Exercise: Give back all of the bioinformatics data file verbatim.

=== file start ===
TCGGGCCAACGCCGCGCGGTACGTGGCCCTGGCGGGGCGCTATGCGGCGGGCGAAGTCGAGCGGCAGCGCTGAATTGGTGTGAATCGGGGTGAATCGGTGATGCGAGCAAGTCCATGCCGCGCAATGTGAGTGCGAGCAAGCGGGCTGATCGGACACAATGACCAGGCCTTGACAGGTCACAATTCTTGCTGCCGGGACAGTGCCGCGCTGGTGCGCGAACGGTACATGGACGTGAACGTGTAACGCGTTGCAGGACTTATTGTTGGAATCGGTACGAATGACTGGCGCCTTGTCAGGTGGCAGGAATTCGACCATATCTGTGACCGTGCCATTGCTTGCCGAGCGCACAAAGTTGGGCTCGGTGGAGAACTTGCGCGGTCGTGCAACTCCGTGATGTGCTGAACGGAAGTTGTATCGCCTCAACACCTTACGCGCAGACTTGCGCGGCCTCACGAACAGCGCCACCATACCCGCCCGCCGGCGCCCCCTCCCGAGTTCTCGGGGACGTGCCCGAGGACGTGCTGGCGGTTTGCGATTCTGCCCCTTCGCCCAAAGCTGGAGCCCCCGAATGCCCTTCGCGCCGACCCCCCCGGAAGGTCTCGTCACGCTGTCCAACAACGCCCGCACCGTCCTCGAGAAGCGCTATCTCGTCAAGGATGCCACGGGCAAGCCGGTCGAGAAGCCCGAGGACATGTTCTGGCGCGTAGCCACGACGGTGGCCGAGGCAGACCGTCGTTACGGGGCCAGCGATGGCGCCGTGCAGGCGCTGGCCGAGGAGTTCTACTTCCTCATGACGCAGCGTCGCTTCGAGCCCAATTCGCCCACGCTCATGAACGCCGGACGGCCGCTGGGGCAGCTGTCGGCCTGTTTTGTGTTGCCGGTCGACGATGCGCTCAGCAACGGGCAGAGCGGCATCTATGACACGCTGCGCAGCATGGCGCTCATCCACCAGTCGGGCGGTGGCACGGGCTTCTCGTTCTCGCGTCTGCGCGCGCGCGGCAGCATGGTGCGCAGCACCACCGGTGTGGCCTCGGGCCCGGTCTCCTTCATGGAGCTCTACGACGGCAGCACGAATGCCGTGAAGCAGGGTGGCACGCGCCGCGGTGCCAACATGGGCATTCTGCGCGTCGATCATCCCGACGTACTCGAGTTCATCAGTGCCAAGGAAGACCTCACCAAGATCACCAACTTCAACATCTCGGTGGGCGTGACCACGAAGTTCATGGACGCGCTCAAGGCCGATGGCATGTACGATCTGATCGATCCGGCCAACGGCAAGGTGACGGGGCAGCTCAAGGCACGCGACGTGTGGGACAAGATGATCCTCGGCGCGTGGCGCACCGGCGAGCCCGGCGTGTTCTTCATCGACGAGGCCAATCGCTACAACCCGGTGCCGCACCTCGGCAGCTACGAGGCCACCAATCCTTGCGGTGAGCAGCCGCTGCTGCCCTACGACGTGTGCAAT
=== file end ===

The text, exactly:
TCGGGCCAACGCCGCGCGGTACGTGGCCCTGGCGGGGCGCTATGCGGCGGGCGAAGTCGAGCGGCAGCGCTGAATTGGTGTGAATCGGGGTGAATCGGTGATGCGAGCAAGTCCATGCCGCGCAATGTGAGTGCGAGCAAGCGGGCTGATCGGACACAATGACCAGGCCTTGACAGGTCACAATTCTTGCTGCCGGGACAGTGCCGCGCTGGTGCGCGAACGGTACATGGACGTGAACGTGTAACGCGTTGCAGGACTTATTGTTGGAATCGGTACGAATGACTGGCGCCTTGTCAGGTGGCAGGAATTCGACCATATCTGTGACCGTGCCATTGCTTGCCGAGCGCACAAAGTTGGGCTCGGTGGAGAACTTGCGCGGTCGTGCAACTCCGTGATGTGCTGAACGGAAGTTGTATCGCCTCAACACCTTACGCGCAGACTTGCGCGGCCTCACGAACAGCGCCACCATACCCGCCCGCCGGCGCCCCCTCCCGAGTTCTCGGGGACGTGCCCGAGGACGTGCTGGCGGTTTGCGATTCTGCCCCTTCGCCCAAAGCTGGAGCCCCCGAATGCCCTTCGCGCCGACCCCCCCGGAAGGTCTCGTCACGCTGTCCAACAACGCCCGCACCGTCCTCGAGAAGCGCTATCTCGTCAAGGATGCCACGGGCAAGCCGGTCGAGAAGCCCGAGGACATGTTCTGGCGCGTAGCCACGACGGTGGCCGAGGCAGACCGTCGTTACGGGGCCAGCGATGGCGCCGTGCAGGCGCTGGCCGAGGAGTTCTACTTCCTCATGACGCAGCGTCGCTTCGAGCCCAATTCGCCCACGCTCATGAACGCCGGACGGCCGCTGGGGCAGCTGTCGGCCTGTTTTGTGTTGCCGGTCGACGATGCGCTCAGCAACGGGCAGAGCGGCATCTATGACACGCTGCGCAGCATGGCGCTCATCCACCAGTCGGGCGGTGGCACGGGCTTCTCGTTCTCGCGTCTGCGCGCGCGCGGCAGCATGGTGCGCAGCACCACCGGTGTGGCCTCGGGCCCGGTCTCCTTCATGGAGCTCTACGACGGCAGCACGAATGCCGTGAAGCAGGGTGGCACGCGCCGCGGTGCCAACATGGGCATTCTGCGCGTCGATCATCCCGACGTACTCGAGTTCATCAGTGCCAAGGAAGACCTCACCAAGATCACCAACTTCAACATCTCGGTGGGCGTGACCACGAAGTTCATGGACGCGCTCAAGGCCGATGGCATGTACGATCTGATCGATCCGGCCAACGGCAAGGTGACGGGGCAGCTCAAGGCACGCGACGTGTGGGACAAGATGATCCTCGGCGCGTGGCGCACCGGCGAGCCCGGCGTGTTCTTCATCGACGAGGCCAATCGCTACAACCCGGTGCCGCACCTCGGCAGCTACGAGGCCACCAATCCTTGCGGTGAGCAGCCGCTGCTGCCCTACGACGTGTGCAAT